Iowa Parenting Plans and Custody Agreements
This article covers custody agreements in Iowa and gives guidelines on creating an effective parenting plan for Iowa courts.
You can write up your own parenting plan (on your own or with the other parent) or you can work with an attorney or legal professional and have them create it. If you don't want to pay the high cost of an attorney, and want to easily make your own agreement, you can use the Custody X Change software.
Custody X Change is software that creates professional parenting plan documents and parenting schedules.
When writing a parenting plan in the State of Iowa, it is important to be aware of the laws of the state and incorporate the aspects of those laws into the plan.
The Iowa Code outlines very specific family law issues, but case law from both state and federal court decisions can impact a family law case involving a child, as well. The case law can be studied in depth, or you may rely on an attorney to help you with complicated issues in a custody case.
Familiarizing yourself with the law is an effective and positive approach to creating a parenting plan. The Iowa Code is clearly written, easily accessible, and an excellent reference when creating a parenting plan in situations where there aren't any extenuating circumstances.
The statutes pertaining to child custody and visitation are found in Chapter 598 of the Iowa Code entitled Dissolution of Marriage and Domestic Relations.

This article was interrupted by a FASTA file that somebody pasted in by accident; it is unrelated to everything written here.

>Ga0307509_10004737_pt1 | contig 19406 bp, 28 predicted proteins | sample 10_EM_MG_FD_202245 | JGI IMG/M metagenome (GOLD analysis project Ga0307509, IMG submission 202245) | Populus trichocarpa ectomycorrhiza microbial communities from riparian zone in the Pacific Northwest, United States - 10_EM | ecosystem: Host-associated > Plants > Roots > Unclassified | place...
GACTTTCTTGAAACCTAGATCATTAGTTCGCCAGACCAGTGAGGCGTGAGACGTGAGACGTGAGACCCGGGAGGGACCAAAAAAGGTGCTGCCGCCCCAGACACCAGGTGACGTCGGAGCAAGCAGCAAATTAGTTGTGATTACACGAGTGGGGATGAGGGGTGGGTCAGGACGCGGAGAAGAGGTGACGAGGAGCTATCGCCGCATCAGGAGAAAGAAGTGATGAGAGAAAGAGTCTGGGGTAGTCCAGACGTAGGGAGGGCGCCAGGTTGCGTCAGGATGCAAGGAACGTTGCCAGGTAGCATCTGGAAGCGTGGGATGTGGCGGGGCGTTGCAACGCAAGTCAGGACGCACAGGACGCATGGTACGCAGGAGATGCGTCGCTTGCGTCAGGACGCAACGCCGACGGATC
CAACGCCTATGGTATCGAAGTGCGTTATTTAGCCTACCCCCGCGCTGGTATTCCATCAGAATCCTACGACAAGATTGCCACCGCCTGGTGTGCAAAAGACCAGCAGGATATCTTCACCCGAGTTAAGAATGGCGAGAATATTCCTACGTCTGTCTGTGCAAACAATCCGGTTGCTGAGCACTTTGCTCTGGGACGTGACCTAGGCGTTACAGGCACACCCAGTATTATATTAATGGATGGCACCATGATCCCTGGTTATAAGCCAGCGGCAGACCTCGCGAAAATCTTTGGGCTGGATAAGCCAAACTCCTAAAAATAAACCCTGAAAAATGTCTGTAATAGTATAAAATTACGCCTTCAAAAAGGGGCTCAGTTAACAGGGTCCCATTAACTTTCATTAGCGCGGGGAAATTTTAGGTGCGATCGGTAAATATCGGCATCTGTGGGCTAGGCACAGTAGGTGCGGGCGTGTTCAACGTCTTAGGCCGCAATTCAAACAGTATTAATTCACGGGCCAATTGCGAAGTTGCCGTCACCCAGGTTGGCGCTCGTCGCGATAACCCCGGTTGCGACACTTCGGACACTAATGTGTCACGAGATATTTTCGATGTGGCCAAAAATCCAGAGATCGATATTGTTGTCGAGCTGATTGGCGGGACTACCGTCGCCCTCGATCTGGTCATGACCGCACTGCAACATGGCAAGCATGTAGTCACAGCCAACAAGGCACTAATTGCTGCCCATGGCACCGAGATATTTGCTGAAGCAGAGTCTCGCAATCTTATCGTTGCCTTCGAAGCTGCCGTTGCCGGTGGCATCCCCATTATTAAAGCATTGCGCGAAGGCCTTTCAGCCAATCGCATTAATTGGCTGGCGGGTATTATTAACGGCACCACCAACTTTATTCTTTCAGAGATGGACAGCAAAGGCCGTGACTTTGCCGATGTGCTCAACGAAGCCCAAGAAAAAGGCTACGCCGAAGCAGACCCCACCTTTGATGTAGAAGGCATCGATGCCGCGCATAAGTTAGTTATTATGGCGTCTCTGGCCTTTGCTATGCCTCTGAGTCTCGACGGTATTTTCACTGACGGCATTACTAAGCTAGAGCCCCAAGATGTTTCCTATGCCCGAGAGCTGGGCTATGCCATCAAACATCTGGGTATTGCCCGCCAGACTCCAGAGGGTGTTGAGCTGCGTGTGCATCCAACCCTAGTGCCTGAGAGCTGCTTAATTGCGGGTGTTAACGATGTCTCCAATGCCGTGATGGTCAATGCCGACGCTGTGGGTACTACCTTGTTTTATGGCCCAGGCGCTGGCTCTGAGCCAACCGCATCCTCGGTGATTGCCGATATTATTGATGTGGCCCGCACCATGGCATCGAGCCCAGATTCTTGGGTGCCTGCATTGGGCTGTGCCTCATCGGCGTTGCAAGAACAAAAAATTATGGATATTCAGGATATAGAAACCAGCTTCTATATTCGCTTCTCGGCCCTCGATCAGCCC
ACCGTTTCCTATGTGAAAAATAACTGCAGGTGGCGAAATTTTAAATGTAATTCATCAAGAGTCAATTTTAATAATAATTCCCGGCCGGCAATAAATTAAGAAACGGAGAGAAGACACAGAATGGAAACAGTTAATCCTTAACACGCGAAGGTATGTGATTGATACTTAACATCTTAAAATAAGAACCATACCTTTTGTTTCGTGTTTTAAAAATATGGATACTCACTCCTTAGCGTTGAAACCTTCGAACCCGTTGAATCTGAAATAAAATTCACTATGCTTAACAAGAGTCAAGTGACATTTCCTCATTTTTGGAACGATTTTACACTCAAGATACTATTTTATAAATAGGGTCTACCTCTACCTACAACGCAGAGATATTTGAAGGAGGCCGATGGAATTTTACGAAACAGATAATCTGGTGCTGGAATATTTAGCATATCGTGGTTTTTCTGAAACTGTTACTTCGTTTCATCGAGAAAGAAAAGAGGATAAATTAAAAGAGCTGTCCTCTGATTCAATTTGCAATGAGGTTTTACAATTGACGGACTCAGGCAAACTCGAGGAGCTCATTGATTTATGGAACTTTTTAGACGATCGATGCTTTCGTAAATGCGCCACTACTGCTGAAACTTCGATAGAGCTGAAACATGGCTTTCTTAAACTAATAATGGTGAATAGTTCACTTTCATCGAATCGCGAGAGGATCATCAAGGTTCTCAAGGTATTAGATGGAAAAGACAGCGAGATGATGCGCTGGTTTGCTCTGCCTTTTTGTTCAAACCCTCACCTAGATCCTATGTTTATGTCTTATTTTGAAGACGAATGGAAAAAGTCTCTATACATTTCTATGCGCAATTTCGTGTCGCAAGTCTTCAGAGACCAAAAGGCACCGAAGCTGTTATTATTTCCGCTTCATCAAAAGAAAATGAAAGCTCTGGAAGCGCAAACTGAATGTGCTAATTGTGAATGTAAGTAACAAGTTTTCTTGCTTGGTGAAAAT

The State of Iowa uses the best interest of a child as the ultimate determining factor when making decisions in family law cases involving children.
Iowa recognizes that it is in a child's best interests for the child to have meaningful, ongoing contact with both parents, and uses the following factors as a guide when defining the child's best interests when considering a custody arrangement (Iowa Code §§ 598.41.3):
- The suitability of each parent to be a custodian for the child
- The emotional needs and development of the child and whether or not the child would suffer from lack of contact with and attention from both of the parents
- The ability of the parents to communicate with each other effectively about the child's needs
- Whether or not both parents have actively participated in the care and nurturing of the child, both before and after the separation
- The likeliness that a parent will encourage and foster the child's relationship with the other parent
- The child's wishes as to a custodial preference, given the child is of adequate age and maturity to voice a valid opinion
- The parents' preference as to custody of the child and whether or not they are in agreement
- How close the parents live to each other
- Whether or not an award of joint custody or unrestricted visitation would jeopardize the safety of the child, any other children, or the other parent
- Any evidence of domestic violence or abuse
Iowa law considers joint custody in almost every case, so you need to understand exactly what joint custody means in the state. Here is some information from Iowa Code §§ 598.41 about joint custody:
- You can have joint legal custody, joint physical custody, or both.
- Joint legal custody is the right and responsibility that parents have to make decisions about the child.
- Joint physical custody refers to the physical care of the child and where the child lives.
- On application of either parent, the court will consider granting joint custody even when the parents do not agree to joint custody.
- Before ruling on joint custody in cases where the parents do not agree, the court can mandate that the parents go to mediation to work out a joint custody agreement.